Home | Ketchikan | Alaska | Sports | Waterfront | Business | Education | Religion | Scene
Classifieds | Place a class ad | PDF Edition | Home Delivery


10/19/2019
Take two

A short-term solution is better than no solution at all.

The Alaska Marine Highway System will resume service to Prince Rupert, British Columbia, for two times yet this year.

That’s after its Oct. 1 discontinuance, a result of Dunleavy administration budget cuts. Few Alaskans will argue that cuts had to be made toward eliminating a state budget operating deficit. But the rapidity of said cuts has created devastating situations.

One such situation is the now greatly reduced ferry service between Ketchikan and Prince Rupert.

As Rep. Dan Ortiz of Ketchikan pointed out from an optimistic perspective following the AMHS announcement, perhaps this will be the first step toward a long-term solution. He is among state, federal and Canadian officials in search of one.

That’s what it will take — a commitment to unceasingly strive for the return of frequent runs between the two communities, providing access to the mainland’s road system for the islanders living in Alaska’s southeast.

The main hurdle has been a U.S. Customs and Border Patrol requirement for Canadian law enforcement to be present at the AMHS terminal in Prince Rupert while ferries load and unload. U.S. Customs isn’t allowed to be armed in Canada, but it requires protection for its officers.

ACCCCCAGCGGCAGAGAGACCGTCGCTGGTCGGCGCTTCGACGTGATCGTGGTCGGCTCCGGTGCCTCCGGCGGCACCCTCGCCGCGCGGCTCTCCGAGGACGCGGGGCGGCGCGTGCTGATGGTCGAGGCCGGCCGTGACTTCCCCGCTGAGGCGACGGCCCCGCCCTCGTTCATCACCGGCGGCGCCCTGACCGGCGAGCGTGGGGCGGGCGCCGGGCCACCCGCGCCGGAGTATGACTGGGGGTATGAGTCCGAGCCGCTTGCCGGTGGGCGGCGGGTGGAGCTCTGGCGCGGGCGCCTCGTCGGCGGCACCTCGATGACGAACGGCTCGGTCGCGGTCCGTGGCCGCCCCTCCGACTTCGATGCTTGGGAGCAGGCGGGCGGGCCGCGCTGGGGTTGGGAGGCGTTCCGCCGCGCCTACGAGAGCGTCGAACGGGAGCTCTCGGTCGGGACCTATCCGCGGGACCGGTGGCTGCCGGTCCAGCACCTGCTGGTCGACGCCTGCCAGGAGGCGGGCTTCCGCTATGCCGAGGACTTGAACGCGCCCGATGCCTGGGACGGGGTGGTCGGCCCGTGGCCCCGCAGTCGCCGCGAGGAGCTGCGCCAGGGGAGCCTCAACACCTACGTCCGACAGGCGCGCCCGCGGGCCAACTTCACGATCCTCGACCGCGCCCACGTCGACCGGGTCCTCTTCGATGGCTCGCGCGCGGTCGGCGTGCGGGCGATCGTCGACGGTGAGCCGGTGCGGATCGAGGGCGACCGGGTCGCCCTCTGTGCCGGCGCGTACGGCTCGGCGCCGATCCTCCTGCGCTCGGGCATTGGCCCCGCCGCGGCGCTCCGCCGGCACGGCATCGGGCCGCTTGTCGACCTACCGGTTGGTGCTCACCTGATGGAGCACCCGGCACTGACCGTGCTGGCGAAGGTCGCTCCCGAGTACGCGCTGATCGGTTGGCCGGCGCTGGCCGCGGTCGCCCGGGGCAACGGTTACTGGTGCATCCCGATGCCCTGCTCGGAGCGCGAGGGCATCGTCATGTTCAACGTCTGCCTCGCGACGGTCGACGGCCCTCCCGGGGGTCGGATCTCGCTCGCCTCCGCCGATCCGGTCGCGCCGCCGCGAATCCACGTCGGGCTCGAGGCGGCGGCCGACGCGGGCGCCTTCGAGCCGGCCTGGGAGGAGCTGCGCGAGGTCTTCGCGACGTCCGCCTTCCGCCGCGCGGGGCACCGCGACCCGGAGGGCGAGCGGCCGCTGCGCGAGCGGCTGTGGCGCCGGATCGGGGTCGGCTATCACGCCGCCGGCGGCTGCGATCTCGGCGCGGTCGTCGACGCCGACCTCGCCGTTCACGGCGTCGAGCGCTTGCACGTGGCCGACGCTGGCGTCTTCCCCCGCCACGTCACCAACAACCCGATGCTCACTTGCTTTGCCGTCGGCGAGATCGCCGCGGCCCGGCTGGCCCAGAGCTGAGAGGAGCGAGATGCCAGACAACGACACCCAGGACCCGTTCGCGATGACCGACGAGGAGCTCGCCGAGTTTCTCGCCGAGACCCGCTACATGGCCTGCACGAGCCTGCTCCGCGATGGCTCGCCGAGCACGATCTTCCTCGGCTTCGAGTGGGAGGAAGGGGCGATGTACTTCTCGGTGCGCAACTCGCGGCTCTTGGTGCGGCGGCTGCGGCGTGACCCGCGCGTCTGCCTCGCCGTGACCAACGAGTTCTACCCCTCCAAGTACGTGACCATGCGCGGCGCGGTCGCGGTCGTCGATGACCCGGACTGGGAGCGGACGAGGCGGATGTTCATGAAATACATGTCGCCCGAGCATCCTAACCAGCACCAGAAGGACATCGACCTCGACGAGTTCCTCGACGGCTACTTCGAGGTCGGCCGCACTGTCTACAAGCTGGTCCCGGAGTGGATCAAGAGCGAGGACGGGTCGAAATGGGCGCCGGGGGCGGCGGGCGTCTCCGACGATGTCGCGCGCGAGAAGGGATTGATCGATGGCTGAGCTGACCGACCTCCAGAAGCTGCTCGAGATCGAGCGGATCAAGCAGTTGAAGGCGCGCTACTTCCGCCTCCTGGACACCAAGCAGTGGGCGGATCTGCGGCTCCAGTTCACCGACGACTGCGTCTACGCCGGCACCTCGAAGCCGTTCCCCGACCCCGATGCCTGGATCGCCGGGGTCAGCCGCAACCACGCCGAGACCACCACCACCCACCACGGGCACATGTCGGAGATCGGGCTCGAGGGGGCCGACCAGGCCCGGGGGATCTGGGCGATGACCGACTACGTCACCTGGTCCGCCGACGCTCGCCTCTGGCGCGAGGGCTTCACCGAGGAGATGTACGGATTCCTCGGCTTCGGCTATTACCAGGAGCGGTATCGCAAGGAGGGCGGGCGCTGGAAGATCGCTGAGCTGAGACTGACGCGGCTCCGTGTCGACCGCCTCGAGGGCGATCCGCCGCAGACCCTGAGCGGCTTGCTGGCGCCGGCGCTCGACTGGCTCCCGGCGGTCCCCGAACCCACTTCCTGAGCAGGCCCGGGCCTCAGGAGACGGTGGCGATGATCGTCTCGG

Apparently, that hurdle has been overcome, with the City of Prince Rupert paying for Canadian officers to be present in October and November.

But despite the CBP and Canadian agreement and Dunleavy commented about the importance of the Ketchikan-Prince Rupert run, but the governor also cautioned that fiscal concerns remain. He continues to look at the ferry system not as a highway — as in overland roads. AMHS, however, is Southeast’s highway.

That’s not how Dunleavy has decided to view AMHS. That view might be changed except for the governor’s top priority — damn the consequences of his approach — in erasing the deficit.

Dunleavy’s point of view is a challenge among many in regard to the ferry system, specifically access in and out of British Columbia. But the two runs in October and November indicate that the challenge is just that, a challenge, and challenges can be prevailed over.

Ketchikan and Southeast will take the small victory of the two ferry runs. One small win on top of another leads to a big triumph. In this case, that’s a long-term ferry service solution.